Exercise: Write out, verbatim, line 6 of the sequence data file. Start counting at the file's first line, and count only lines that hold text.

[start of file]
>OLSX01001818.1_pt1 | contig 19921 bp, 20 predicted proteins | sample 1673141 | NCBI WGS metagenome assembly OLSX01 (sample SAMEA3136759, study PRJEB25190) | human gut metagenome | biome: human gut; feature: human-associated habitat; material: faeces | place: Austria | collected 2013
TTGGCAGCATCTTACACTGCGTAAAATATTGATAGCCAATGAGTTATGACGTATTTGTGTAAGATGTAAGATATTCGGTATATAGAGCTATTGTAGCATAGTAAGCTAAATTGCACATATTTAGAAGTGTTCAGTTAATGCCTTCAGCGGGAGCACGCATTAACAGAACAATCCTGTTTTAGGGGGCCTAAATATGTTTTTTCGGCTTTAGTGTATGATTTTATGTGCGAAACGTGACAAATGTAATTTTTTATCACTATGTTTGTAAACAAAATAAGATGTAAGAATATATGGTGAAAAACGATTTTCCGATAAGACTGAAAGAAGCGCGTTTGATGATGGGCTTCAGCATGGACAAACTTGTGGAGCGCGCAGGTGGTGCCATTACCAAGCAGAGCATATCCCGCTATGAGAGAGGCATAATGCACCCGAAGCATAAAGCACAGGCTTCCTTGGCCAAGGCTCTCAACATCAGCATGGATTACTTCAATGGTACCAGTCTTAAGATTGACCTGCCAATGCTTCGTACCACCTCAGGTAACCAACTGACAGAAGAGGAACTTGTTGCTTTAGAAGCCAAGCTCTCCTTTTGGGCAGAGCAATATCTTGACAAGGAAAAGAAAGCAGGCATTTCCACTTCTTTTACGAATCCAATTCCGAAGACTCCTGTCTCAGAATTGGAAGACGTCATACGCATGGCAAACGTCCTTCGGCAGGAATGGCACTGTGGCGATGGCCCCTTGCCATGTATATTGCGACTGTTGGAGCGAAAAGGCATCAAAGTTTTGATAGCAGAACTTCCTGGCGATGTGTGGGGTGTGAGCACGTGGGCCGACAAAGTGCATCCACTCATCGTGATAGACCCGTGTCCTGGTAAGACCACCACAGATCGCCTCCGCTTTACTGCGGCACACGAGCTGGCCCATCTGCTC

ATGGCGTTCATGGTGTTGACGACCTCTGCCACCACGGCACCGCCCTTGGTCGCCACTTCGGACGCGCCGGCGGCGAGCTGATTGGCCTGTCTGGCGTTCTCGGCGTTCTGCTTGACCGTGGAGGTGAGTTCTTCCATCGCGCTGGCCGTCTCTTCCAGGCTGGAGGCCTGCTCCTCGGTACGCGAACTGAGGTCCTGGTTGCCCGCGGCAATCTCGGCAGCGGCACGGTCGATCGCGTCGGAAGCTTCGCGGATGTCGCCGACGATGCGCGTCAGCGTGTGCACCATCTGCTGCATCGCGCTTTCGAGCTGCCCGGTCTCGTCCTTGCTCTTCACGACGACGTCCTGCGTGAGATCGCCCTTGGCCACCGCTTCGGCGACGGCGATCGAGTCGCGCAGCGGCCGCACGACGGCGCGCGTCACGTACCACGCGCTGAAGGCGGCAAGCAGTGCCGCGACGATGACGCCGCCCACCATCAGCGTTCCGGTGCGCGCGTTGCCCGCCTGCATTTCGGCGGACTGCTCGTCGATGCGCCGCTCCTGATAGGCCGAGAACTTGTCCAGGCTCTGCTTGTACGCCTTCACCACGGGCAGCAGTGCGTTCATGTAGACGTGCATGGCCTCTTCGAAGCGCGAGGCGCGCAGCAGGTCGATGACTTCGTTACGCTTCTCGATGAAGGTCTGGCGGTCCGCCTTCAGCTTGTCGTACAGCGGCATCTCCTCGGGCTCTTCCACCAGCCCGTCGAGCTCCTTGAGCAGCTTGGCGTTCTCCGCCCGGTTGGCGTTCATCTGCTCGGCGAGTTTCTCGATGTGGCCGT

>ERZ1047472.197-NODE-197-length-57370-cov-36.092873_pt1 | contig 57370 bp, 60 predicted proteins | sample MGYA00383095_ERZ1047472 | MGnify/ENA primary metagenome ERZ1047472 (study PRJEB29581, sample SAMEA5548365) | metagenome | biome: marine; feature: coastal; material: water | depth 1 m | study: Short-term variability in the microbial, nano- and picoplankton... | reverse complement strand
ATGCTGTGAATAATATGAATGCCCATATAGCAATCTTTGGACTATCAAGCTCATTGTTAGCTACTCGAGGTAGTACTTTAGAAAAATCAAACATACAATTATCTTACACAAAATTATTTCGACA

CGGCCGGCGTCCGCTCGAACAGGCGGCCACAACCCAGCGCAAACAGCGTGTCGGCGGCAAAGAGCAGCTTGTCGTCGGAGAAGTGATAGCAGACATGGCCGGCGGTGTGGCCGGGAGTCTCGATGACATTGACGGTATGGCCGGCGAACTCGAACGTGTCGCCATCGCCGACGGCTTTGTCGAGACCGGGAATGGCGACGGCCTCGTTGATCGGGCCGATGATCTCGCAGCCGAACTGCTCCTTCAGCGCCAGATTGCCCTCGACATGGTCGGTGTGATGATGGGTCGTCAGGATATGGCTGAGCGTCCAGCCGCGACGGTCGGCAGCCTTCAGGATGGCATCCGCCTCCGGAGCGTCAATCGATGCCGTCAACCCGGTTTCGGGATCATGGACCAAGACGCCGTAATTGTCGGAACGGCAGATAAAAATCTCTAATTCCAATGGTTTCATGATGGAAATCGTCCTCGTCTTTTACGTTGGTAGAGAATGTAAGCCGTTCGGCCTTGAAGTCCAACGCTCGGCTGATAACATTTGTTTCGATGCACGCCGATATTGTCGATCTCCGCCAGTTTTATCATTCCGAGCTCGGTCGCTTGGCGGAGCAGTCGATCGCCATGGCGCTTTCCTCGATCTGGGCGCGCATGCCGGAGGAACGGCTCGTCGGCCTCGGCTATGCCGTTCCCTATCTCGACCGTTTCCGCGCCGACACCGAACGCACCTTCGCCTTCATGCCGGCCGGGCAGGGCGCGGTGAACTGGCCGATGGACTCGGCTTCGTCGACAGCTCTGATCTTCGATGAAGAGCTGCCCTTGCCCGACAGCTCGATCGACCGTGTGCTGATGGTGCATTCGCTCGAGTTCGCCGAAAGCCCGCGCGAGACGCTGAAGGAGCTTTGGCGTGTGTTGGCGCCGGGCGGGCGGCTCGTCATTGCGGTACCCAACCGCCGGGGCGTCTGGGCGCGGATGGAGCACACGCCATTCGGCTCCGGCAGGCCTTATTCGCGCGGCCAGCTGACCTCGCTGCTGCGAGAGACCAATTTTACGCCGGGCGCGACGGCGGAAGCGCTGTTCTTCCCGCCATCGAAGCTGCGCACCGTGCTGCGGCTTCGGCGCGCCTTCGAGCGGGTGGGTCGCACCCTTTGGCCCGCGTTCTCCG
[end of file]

CGGCCGGCGTCCGCTCGAACAGGCGGCCACAACCCAGCGCAAACAGCGTGTCGGCGGCAAAGAGCAGCTTGTCGTCGGAGAAGTGATAGCAGACATGGCCGGCGGTGTGGCCGGGAGTCTCGATGACATTGACGGTATGGCCGGCGAACTCGAACGTGTCGCCATCGCCGACGGCTTTGTCGAGACCGGGAATGGCGACGGCCTCGTTGATCGGGCCGATGATCTCGCAGCCGAACTGCTCCTTCAGCGCCAGATTGCCCTCGACATGGTCGGTGTGATGATGGGTCGTCAGGATATGGCTGAGCGTCCAGCCGCGACGGTCGGCAGCCTTCAGGATGGCATCCGCCTCCGGAGCGTCAATCGATGCCGTCAACCCGGTTTCGGGATCATGGACCAAGACGCCGTAATTGTCGGAACGGCAGATAAAAATCTCTAATTCCAATGGTTTCATGATGGAAATCGTCCTCGTCTTTTACGTTGGTAGAGAATGTAAGCCGTTCGGCCTTGAAGTCCAACGCTCGGCTGATAACATTTGTTTCGATGCACGCCGATATTGTCGATCTCCGCCAGTTTTATCATTCCGAGCTCGGTCGCTTGGCGGAGCAGTCGATCGCCATGGCGCTTTCCTCGATCTGGGCGCGCATGCCGGAGGAACGGCTCGTCGGCCTCGGCTATGCCGTTCCCTATCTCGACCGTTTCCGCGCCGACACCGAACGCACCTTCGCCTTCATGCCGGCCGGGCAGGGCGCGGTGAACTGGCCGATGGACTCGGCTTCGTCGACAGCTCTGATCTTCGATGAAGAGCTGCCCTTGCCCGACAGCTCGATCGACCGTGTGCTGATGGTGCATTCGCTCGAGTTCGCCGAAAGCCCGCGCGAGACGCTGAAGGAGCTTTGGCGTGTGTTGGCGCCGGGCGGGCGGCTCGTCATTGCGGTACCCAACCGCCGGGGCGTCTGGGCGCGGATGGAGCACACGCCATTCGGCTCCGGCAGGCCTTATTCGCGCGGCCAGCTGACCTCGCTGCTGCGAGAGACCAATTTTACGCCGGGCGCGACGGCGGAAGCGCTGTTCTTCCCGCCATCGAAGCTGCGCACCGTGCTGCGGCTTCGGCGCGCCTTCGAGCGGGTGGGTCGCACCCTTTGGCCCGCGTTCTCCG